Also in the spring of 1632 the New US dollars were introduced. Mr. Stone had a dye works by then. This dye works could provide inks that were unique. He also had a virtual monopoly on the inks and could have required the government to pay him a fortune. Instead, because Mr. Stone is Mr. Stone, he required a different kind of payment. Really, if you’re going to ‘hold up’ the government for puns, they ought to at least be good puns. If he was going to do this, he should have done it right. There had to be some way to get a fin on the five dollar bill, even if you had to put a drawing of the whole fish on the bill. As it turned out, it was like telling a joke where part of the setup is missing. The only good news is that Mr. Stone only charged a mildly exorbitant amount and promised to keep that particular green die for the new dollars and nothing else.

The introduction of the new American Dollars gave an example of the strength and limitations of Gresham’s law. There was a clear preference for “real up-time money” but the tendency to horde it was limited by the general scarcity. Because of the scarcity, we were no where near an inflationary situation. The new dollars barely made a ripple in the demand. The original up-time printed money did gradually fall out of general use but that’s primarily because they are already becoming collector’s items. Additionally, the bank has a policy of accepting these old dollars, but it does not re-circulate the old dollars. The effect of the newly printed dollars on the creditability of the old American dollar was a nine week wonder. There was a blip in the dollar’s price but no lasting damage.

From the beginning there were those who preferred down-timer currencies and those who preferred dollars. You could tell who you were dealing with by what currency he preferred to use. If he had both down-timer money and American dollars he would try to use the less preferred currency. This naturally tended to concentrate the types of currency along political lines. The experts, up-time and down-time, watched as attitudes gradually changed. From almost the beginning Grantville was a drastic value-adding economy. For every dollar that was spent on raw material, ten dollars was received for a finished product. This fact was somewhat hidden at first by the tremendous amount of setup costs. Because of the set up costs, in the beginning down-time money flowed out almost as fast as it was flowing in. However; much of those costs were paid by selling goods for down-time coinage, banking the proceeds and then spending American dollars in up-timer shops to produce the production machinery needed to manufacture something.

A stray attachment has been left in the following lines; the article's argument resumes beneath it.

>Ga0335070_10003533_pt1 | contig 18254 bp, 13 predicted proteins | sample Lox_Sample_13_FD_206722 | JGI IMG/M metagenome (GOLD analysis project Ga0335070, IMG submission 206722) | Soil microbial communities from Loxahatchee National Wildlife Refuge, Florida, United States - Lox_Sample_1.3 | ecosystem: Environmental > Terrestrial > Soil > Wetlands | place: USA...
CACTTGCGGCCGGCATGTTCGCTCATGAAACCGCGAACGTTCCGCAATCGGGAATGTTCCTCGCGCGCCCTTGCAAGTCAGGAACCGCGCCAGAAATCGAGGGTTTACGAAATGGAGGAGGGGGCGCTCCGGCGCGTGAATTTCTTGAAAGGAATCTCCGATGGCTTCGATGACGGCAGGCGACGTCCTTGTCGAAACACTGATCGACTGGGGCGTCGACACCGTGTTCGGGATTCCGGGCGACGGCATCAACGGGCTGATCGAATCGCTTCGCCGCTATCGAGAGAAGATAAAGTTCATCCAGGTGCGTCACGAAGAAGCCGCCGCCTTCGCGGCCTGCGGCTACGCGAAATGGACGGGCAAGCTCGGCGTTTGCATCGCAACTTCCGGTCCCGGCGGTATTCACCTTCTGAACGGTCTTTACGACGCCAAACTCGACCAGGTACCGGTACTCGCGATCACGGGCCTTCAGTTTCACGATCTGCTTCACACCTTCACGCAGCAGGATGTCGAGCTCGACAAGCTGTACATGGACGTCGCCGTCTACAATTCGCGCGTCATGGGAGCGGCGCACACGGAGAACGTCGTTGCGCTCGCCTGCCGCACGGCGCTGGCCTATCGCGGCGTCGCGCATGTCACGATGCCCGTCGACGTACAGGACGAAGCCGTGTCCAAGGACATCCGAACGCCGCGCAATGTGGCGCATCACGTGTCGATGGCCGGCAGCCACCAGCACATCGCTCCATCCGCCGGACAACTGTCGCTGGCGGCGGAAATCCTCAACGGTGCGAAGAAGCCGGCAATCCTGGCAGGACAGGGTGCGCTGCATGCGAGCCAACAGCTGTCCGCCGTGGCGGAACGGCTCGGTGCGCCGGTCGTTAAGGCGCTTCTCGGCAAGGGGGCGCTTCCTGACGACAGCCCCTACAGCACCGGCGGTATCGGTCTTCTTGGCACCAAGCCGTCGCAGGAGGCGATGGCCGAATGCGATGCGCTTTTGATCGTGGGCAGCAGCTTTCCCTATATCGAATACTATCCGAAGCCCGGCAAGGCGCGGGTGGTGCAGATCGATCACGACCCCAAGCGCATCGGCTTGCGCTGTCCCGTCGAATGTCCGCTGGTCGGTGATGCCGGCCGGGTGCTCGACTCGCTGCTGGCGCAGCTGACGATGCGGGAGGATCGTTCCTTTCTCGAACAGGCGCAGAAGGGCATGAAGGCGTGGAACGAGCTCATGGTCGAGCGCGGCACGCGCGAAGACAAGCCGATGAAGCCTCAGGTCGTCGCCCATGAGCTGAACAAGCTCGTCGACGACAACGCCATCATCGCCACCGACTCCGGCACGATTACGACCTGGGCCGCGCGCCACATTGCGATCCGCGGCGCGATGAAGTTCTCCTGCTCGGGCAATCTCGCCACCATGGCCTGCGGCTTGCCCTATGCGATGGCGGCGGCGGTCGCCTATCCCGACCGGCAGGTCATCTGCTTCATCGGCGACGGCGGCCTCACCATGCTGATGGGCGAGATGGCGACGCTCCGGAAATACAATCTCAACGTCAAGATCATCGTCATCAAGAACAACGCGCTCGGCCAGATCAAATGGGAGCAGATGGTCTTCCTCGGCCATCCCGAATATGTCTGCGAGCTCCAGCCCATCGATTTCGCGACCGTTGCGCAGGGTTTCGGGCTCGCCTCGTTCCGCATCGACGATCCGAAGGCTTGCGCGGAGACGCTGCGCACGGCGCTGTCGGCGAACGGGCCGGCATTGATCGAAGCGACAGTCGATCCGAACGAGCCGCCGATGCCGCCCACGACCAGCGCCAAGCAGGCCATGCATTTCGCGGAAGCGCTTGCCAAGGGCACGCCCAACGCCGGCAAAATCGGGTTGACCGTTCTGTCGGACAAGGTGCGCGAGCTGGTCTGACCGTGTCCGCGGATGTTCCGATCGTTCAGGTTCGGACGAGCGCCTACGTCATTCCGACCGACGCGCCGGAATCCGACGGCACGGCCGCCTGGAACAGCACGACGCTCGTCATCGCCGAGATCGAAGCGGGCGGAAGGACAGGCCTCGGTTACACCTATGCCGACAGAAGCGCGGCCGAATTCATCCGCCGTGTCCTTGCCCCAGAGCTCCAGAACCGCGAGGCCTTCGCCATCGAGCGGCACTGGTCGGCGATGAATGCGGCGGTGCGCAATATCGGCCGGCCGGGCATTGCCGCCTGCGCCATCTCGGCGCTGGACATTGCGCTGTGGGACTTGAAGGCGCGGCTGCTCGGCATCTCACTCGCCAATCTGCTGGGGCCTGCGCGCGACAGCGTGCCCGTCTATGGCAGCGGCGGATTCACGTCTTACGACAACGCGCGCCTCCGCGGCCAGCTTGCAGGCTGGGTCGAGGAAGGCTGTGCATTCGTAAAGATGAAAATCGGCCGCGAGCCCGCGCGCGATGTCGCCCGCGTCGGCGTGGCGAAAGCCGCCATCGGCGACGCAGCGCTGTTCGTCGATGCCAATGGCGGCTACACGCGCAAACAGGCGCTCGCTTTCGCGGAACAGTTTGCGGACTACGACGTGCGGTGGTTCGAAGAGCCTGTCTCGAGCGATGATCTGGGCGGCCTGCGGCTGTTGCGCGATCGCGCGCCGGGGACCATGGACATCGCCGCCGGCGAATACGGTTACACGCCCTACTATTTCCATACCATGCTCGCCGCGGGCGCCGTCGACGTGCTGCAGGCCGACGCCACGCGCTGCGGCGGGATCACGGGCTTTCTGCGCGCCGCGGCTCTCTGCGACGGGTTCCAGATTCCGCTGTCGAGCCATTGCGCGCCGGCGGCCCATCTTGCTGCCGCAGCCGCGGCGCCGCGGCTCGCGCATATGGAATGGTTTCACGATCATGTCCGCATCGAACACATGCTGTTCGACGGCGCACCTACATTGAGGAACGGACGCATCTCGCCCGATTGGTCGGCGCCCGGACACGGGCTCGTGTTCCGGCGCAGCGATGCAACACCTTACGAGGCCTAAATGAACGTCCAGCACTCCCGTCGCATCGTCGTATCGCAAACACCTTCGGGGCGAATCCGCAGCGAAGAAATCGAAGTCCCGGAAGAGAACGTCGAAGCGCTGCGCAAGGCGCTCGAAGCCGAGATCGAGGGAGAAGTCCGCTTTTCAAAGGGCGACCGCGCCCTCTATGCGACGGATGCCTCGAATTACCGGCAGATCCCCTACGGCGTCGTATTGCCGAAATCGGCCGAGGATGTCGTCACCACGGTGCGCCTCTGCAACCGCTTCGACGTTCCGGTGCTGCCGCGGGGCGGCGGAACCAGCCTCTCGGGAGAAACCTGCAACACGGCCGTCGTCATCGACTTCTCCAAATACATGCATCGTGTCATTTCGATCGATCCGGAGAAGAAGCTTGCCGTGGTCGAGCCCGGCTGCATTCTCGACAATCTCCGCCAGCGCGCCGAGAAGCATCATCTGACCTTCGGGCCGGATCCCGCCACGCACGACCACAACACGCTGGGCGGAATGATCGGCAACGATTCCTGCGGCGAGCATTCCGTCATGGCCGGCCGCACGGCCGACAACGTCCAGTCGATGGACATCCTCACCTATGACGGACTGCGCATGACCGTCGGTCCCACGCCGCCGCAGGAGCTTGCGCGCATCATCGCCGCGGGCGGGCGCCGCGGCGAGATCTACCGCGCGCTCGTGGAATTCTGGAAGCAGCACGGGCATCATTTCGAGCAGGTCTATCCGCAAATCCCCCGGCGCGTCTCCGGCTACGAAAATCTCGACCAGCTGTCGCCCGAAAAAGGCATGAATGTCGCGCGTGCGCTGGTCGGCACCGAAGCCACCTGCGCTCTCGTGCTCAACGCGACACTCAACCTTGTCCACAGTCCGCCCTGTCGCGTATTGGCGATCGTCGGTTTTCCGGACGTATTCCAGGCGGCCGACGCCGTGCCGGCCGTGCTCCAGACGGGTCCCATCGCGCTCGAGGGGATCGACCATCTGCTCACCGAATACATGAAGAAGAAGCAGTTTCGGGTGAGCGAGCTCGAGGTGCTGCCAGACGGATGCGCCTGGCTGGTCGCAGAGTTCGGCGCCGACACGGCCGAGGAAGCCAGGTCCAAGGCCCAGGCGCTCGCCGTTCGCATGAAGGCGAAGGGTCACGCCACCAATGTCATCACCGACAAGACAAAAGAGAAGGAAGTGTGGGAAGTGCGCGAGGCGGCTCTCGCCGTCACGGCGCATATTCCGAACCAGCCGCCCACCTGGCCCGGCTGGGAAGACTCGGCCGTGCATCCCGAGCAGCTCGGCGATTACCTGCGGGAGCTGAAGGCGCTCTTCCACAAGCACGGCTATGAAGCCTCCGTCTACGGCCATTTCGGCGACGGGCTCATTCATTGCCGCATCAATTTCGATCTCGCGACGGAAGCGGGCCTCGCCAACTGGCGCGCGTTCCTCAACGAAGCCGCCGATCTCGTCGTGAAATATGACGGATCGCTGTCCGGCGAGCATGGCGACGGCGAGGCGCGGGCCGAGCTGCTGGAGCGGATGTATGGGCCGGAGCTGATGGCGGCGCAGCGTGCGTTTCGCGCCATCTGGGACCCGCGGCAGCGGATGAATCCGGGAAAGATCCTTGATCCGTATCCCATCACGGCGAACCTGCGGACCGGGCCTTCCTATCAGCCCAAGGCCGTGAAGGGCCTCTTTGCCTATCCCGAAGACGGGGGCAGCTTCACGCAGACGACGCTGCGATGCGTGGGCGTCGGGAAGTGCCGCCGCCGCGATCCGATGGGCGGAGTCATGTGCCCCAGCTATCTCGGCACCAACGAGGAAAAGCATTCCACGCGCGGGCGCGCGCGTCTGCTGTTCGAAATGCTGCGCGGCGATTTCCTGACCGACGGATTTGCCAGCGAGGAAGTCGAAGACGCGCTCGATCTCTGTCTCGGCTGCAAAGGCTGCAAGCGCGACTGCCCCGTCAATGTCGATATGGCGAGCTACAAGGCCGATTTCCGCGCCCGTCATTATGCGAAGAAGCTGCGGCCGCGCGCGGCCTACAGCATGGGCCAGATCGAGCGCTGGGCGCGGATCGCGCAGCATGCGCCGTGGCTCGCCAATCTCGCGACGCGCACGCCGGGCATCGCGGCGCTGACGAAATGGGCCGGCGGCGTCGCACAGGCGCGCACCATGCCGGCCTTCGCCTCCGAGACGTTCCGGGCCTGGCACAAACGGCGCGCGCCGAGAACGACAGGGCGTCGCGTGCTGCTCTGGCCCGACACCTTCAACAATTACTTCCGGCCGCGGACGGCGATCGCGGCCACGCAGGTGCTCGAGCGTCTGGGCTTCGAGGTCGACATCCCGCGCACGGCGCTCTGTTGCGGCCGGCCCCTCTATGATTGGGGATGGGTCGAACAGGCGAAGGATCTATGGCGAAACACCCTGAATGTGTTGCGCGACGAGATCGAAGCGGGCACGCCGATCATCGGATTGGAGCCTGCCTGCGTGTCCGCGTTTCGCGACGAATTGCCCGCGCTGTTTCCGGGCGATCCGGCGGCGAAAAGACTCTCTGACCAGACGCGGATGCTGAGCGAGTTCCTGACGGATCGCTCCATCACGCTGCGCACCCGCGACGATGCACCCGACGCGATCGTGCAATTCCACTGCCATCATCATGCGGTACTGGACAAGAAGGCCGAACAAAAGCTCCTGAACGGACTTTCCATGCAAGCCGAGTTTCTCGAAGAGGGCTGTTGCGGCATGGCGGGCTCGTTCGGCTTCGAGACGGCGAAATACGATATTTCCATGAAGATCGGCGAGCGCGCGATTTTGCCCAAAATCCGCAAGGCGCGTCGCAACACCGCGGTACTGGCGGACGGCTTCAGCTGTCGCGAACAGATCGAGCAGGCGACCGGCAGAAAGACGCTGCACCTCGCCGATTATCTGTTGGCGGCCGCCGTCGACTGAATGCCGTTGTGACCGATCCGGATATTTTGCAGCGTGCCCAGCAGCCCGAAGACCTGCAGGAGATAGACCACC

Silver flowed into the Ring of Fire and was used to buy dollars. The dollars went around a couple of times and were then sold for silver to buy stuff from outside the Ring of Fire. Gradually, more and more of the stuff bought outside Grantville was bought with dollars. This happened because the sellers were just going to turn around and buy Grantville products with what they received. We, Mrs. Higgins and the Sewing Circle, had always tried to use American money from the time Mrs. Higgins sold her dolls. Mr. Schmidt, once he had taken over HMSC, had been more willing to buy stuff with down-timer money, he was more used to it, but had always tried to get people to pay for stuff using American money and charged extra if people wanted to pay in down-time money. He told me he had been sold on American Money on his first ride through the Ring of Fire. To the greatest extent possible, he wanted all the liquid capital he had in American dollars.

In the fall of 1632 something strange started happening. People started asking for American money even when they weren’t planning to buy stuff from Grantville or the surrounding towns. People were taking American dollars to pay for totally down-time produced goods, as an investment. It made sense because having American dollars was like having a savings account that paid something like forty percent a year. Anyone who could afford it was buying American dollars and sticking them in the vault. I think a big part of this phenomenon was the daily quotes from the VOA. Anyone who had a radio knew what the American dollar was trading for in Grantville and that knowledge had an effect on what the dollar traded for elsewhere.

The investment money OPM got from Amsterdam helped a little because the bank felt that it would be safe to buy up more government securities with that money. This put more dollars into the economy. It was a lot of money. Most of those dollars bought raw materials for Grantville industry and then went into someone’s vault. The feedback effect was amazing. In a three month period in early 1633 the American dollar went from $100 to the guilder, to $25 to the guilder, then back to $70 and then sort of stabilized at around $60 to the guilder. The Guilder has been slowly dropping against the Dollar ever since. In effect, the people that bought dollars were investing in Grantville and the businesses that were developing out of the Ring of Fire. The best I can figure, so far something like four million people have bought an average of five hundred American dollars each, as security against a return of ‘kipper und wipper’ style inflation. This caused a real problem for the bank. It meant that American dollars were being taken out of circulation in a way that made the bank afraid to issue more. The fear was that a loss of confidence could flood the market with American dollars. By mid 1633, the American dollar had evened out in its normal trading area at around fifty dollars. The Abrabanel’s backing of the American dollar was no longer either necessary or possible. The offer to buy dollars was still out there, but no one was offering to sell them at that price anywhere in the CPE.